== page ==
Raghuram Rajan, Viral Acharya criticise idea of allowing corporates to operate banks, call it a “bombshell”
An Internal Working Group (IWG) set up by RBI has recommended that large corporate may be permitted to promote banks after necessary amendments to the Banking Regulation Act
Days after a Reserve Bank of India (RBI) panel recommended corporates’ entry into banking, two former RBI governors hit out at the idea, and termed the proposal to allow corporate houses to set up banks as a “bombshell”.
Questioning the timing of the proposal, former RBI governor Raghuram Rajan and ex-Deputy governor Viral Acharya in a joint paper criticised the idea, saying that it is more important to stick to the tried and tested limits on involvement of business houses in the banking sector.
They also said that the proposal is “best left on the shelf”.
“The history of... connected lending is invariably disastrous -- how can the bank make good loans when it is owned by the borrower? Even an independent committed regulator, with all the information in the world, finds it difficult to be in every nook and corner of the financial system to stop poor lending,” the article reads.
An Internal Working Group (IWG) set up by the RBI made various recommendations, including that a large corporate may be permitted to promote banks after necessary amendments to the Banking Regulation Act.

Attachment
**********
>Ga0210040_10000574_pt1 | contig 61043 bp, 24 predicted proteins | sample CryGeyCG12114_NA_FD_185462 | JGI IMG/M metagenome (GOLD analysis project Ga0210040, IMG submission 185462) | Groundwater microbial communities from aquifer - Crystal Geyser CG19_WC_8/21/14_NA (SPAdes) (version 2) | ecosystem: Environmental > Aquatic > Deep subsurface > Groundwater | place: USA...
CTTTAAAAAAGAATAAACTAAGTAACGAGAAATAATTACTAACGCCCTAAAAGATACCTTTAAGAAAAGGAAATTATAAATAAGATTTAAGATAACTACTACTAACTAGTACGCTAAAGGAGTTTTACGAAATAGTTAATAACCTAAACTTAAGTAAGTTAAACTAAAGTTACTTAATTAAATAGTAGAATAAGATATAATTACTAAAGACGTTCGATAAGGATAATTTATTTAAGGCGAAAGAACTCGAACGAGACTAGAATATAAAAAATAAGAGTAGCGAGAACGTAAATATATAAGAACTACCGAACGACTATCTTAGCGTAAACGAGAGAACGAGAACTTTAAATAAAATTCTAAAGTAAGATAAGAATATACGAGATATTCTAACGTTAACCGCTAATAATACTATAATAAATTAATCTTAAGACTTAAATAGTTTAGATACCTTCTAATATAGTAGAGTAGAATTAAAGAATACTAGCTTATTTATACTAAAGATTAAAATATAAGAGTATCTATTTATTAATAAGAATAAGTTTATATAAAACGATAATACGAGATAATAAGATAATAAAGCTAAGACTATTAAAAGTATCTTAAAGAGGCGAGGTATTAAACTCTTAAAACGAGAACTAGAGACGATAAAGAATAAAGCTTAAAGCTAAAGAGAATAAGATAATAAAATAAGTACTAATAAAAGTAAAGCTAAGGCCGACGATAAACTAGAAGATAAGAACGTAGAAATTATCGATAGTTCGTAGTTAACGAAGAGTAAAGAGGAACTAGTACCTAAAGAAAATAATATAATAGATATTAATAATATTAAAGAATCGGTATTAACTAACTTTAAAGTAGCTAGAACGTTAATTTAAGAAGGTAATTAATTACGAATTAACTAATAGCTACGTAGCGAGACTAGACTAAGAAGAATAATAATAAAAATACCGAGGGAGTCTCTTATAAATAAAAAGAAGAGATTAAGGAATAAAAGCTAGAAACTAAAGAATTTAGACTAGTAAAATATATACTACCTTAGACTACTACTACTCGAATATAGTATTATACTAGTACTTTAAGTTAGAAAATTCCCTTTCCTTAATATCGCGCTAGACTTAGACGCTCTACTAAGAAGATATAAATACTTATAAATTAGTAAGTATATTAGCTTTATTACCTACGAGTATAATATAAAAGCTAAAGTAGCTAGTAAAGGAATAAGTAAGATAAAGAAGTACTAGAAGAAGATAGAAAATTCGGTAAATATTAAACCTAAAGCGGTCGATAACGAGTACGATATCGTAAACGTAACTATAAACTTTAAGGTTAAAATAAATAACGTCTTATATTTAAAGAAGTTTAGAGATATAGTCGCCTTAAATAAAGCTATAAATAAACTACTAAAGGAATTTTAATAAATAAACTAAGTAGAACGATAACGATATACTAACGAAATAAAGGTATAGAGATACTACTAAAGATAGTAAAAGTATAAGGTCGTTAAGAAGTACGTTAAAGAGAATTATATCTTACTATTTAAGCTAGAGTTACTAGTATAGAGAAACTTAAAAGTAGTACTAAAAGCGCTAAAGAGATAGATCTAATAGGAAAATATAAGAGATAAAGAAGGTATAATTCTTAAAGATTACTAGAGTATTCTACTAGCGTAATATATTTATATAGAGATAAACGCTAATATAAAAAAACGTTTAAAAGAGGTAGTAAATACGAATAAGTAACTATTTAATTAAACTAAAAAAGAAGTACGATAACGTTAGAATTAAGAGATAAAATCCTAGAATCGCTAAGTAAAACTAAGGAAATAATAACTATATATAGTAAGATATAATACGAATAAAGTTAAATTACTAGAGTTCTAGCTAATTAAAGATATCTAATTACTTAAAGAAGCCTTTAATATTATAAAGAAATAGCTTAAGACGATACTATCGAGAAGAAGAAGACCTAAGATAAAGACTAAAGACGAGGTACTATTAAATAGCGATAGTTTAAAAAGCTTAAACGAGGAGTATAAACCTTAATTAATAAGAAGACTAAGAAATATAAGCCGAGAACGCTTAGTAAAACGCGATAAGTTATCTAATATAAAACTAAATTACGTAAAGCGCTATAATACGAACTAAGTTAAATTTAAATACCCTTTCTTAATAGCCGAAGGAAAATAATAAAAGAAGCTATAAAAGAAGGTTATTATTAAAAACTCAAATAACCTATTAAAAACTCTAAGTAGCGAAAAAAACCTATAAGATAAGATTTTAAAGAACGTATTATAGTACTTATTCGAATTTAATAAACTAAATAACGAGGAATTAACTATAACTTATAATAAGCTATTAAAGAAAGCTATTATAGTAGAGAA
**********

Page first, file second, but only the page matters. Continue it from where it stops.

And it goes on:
The IWG was set up to review extant ownership guidelines and corporate structure for Indian private sector banks.
Referring to the IWG’s proposal to allow Indian corporate houses into banking, the former governor and deputy governor said, “its most important recommendation, couched amidst a number of largely technical regulatory rationalizations, is a bombshell”.
“... it proposes to allow Indian corporate houses into banking. While the proposal is tempered with many caveats, it raises an important question: Why now?” questioned the article.
The article – posted on Rajan'’s LinkedIn profile on Monday – noted that the IWG has suggested significant amendments to the Banking Regulation Act of 1949, aimed at increasing the RBI''s powers, before allowing corporates houses into banking.
"Yet if sound regulation and supervision were only a matter of legislation, India would not have an NPA problem. It is hard not to see these proposed amendments as a subtle way for the IWG to undercut a recommendation it may have had little power over,” it said.
Rajan is currently Katherine Dusak Miller Distinguished Service Professor of Finance at The University of Chicago Booth School of Business and Acharya is a professor at the Stern School. Both of them are based in the US.
Published: 23 Nov 2020, 9:00 PM